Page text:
Hedge Funds Prepare For War?

Miles Johnson of the Financial Times reports, Hedge funds dig deep for greater returns:
When the latest intake of hedge fund analysts arrived for their first day of work they might have imagined a life of poring over spreadsheets, and routine research trips to shiny corporate headquarters.

More recently, however, they might instead be expected to scope out an egg factory in a remote war zone, or eye up the quality of the brick work on an office block in the north of England.

Faced with meagre returns on bonds and highly valued stocks, an increasing number of hedge fund managers are seeking out more adventurous opportunities in order to deliver the type of high returns investors expect from the industry.

“Hedge fund managers are looking at more esoteric investments when they are looking for yield,” says Russell Barlow, head of hedge funds at Aberdeen Asset Management. “Yields have come in across the board, and as yields continue to compress across the more mainstream asset classes some managers are choosing to look further afield.”

Many hedge funds that specialise in credit have reached a point in the market cycle where most of their successful trades have become crowded and difficult to navigate. Over the past year investors in these hedge funds say they have become more used to managers pitching them ideas that would previously have been seen as edgy for even the most risk-tolerant.

An investor describes a pitch by one hedge fund to provide working capital loans to food exporters in Ukraine, such as egg factories, where double digit returns were promised for tying up money for 60 to 90 days.

“These sorts of trades usually involve only a small amount of exposure, but you need to take on war risk and political risk to get it done,” the investor says. “These funds are not specialists in this sort of thing, but in a world where spreads are at all-time lows they are just trying to find returns.”

Another group of hedge funds, according to their lawyer, who wanted to remain anonymous, last year explored the idea of buying up the euro-denominated Cypriot bank accounts of Russian citizens who had been placed under sanctions. By offering a so-called haircut to the holders, they hoped to make a quick return once the situation normalised, but the scheme was eventually scuppered by compliance fears, the lawyer said.

Investors say that while hedge fund managers argue they only seek to take on small pockets of risk that they understand, most are reluctant to be seen in public to be dabbling in the darker corners of the international markets.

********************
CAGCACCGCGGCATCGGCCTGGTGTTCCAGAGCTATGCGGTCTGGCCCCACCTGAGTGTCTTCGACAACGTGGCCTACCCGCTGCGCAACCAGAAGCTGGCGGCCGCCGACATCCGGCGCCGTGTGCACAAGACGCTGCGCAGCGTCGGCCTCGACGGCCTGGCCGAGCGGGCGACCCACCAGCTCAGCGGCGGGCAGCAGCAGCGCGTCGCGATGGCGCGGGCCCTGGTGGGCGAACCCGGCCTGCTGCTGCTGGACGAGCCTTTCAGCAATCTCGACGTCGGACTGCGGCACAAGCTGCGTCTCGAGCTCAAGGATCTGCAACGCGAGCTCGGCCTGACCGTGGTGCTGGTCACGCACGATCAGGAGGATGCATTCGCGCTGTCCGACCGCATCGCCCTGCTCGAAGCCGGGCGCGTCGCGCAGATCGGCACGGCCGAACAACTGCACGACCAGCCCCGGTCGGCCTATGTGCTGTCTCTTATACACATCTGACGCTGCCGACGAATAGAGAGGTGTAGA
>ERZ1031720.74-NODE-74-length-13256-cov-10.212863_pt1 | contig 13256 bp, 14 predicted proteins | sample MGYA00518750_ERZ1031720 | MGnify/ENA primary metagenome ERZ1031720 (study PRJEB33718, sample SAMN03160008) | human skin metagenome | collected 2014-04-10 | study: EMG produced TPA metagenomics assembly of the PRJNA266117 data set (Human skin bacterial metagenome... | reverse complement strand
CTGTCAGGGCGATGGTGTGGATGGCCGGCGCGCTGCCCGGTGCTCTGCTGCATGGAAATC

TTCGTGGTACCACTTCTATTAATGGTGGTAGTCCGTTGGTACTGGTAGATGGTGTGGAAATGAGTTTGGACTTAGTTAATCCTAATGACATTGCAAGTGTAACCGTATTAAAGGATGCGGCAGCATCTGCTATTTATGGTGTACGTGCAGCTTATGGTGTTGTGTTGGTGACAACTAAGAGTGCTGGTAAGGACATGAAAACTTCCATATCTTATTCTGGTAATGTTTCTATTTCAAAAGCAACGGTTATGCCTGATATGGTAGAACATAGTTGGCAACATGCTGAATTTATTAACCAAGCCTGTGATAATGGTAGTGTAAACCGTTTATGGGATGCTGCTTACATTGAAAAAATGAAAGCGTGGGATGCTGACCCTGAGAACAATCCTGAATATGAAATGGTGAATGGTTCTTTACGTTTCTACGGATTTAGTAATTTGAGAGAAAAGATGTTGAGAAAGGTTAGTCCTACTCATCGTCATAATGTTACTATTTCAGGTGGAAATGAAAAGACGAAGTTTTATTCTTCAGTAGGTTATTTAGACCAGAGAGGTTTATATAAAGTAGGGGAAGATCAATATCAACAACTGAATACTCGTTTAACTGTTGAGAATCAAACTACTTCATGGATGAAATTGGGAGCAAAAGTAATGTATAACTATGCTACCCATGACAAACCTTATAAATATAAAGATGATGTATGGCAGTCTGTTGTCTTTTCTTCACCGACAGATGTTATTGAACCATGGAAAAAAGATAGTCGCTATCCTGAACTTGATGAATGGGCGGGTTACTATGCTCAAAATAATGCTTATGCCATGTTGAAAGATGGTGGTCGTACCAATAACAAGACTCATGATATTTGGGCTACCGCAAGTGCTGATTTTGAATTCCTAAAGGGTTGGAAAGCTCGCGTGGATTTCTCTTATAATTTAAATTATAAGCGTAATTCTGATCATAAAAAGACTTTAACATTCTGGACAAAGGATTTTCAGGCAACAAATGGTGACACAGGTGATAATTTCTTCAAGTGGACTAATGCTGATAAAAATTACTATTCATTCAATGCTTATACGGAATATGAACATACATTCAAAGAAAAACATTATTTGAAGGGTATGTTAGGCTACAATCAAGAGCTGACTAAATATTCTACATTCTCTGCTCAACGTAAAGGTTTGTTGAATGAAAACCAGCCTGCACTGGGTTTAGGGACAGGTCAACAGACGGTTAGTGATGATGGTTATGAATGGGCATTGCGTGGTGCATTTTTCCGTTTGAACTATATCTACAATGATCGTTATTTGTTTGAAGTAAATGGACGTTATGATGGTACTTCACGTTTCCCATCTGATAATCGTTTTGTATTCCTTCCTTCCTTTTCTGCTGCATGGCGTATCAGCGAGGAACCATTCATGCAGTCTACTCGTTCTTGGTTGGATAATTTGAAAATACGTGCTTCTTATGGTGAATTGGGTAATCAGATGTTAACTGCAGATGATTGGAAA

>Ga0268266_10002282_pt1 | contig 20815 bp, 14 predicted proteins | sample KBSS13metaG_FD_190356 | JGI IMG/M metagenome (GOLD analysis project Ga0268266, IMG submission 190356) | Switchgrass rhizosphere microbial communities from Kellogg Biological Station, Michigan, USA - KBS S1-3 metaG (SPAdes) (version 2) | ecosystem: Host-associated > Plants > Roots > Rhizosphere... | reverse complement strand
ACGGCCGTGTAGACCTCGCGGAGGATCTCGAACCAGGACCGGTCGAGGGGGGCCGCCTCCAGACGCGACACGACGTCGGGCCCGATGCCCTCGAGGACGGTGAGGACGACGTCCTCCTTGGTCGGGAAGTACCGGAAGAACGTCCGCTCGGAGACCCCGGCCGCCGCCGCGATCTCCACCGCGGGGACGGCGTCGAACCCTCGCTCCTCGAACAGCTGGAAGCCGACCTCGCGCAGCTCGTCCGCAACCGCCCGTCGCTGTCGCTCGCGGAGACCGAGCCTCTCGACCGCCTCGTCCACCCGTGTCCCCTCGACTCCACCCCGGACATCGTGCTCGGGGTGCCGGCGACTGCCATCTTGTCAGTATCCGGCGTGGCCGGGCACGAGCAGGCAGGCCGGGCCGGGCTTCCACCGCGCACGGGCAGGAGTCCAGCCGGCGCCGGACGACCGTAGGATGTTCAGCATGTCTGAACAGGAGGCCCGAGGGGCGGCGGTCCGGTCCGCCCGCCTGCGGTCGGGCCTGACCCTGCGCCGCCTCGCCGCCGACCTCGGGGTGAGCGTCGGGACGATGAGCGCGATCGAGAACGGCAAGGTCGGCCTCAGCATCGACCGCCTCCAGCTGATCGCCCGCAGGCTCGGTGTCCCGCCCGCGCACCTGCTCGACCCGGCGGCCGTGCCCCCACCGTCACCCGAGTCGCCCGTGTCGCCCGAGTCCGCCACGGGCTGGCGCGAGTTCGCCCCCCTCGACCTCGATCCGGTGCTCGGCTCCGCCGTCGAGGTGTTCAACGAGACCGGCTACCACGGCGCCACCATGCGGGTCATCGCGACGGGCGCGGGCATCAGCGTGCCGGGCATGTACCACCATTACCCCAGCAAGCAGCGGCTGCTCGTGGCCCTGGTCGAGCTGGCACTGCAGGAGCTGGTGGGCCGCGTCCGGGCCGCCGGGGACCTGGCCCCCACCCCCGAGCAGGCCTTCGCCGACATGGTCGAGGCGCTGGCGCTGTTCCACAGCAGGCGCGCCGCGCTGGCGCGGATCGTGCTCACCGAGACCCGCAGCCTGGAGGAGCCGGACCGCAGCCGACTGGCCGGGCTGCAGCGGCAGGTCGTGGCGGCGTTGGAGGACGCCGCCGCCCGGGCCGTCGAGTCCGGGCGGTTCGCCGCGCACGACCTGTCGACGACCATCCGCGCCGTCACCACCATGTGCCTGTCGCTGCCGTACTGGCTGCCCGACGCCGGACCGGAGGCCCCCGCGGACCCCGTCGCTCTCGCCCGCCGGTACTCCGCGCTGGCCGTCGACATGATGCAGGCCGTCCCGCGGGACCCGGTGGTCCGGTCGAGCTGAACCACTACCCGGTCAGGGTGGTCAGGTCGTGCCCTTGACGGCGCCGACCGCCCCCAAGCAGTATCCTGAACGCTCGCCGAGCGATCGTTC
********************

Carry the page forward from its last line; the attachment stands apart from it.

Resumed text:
The shadow of the pre-2008 world of hedge funds betting on highly illiquid holdings only to lose large amounts of money during the crisis still hangs over the industry.

At the same time, some of their investors, many of whom are large institutions such as pension funds, are more willing to accept risker propositions at a time when they are starved of returns elsewhere.

“Some hedge funds are going out to less liquid instruments, but they also have their investors pushing them that way,” says Mr Barlow of Aberdeen. “We are reluctant to be taking that same path, unless we have a structure and a mandate to do this. The risk is investors are just focusing on yield and may not be focusing on things like liquidity risk.”

Other hedge fund managers have focused their efforts on the more humdrum world of peer-to-peer and secured property lending. Omni Partners, a London-based hedge fund, has recently raised $45m of a planned $250m fund that makes short-term loans predominantly to developers across the UK secured against their properties.

Steve Clark, Omni Partners’ founder, argues that the 10.4 per cent net return delivered by the first incarnation of the fund last year demonstrates it is possible to generate double-digit performance through alternative lending without taking on large risks.

“There’s continued demand from investors for an unlevered high yield strategy that has the key characteristics of superior asset quality and short tenor,” he says.

Yet for the hedge funds that are trying to navigate a world of meagre yields, there are others who have decided the best strategy for a market they view as overvalued is to bet against it.

Crispin Odey, in this case an investor focused on stocks rather than credit, recently became one of the first well known hedge fund managers to position for a big fall in the stock market, based in part on his belief that the end of quantitative easing in the US could trigger large and unintended consequences across global markets.

One part of this strategy has been to use the shares of asset managers as a proxy for betting on a sell-off in emerging markets, as well as taking out numerous other so-called short positions against unprofitable companies he thinks investors have tolerated only due to low interest rates.

Other equities-focused hedge funds have eschewed the larger macroeconomic call of Odey, and instead continued to look for individual opportunities to make money through short selling.

Kyle Bass, founder of Dallas-based Hayman Capital Management, earlier this year said he would bet against pharmaceuticals companies while at the same time mounting legal challenges against drug patents he believed were unenforceable.

Managers such as these will need to have strong stomachs to withstand the long periods of paper losses that contrarians must endure, and for now it appears only a few feel bold enough to make outright bets against the status quo. For the rest, if interest rates continue to remain low they may need to get increasingly accustomed to trips to war zones to make money.
Whenever I read comments like “hedge fund managers are looking at more esoteric investments when they are looking for yield,” my antennas immediately go up. While lending money to egg factories in the Ukraine sounds cool, it tells me hedge funds are increasingly taking dumber risks in search of higher yields.

Right now, credit hedge funds are on a rampage, poaching talent away from bond dealers and lending money to anyone who needs a loan. Lawrence Delivingne of CNBC reports, For small biz, hedge funds are the new banks:
Investor Leon Black, like many peers, has urged caution given high market valuations. But the Apollo Global Management CEO said his $163 billion firm is rapidly expanding one of its business lines: lending money.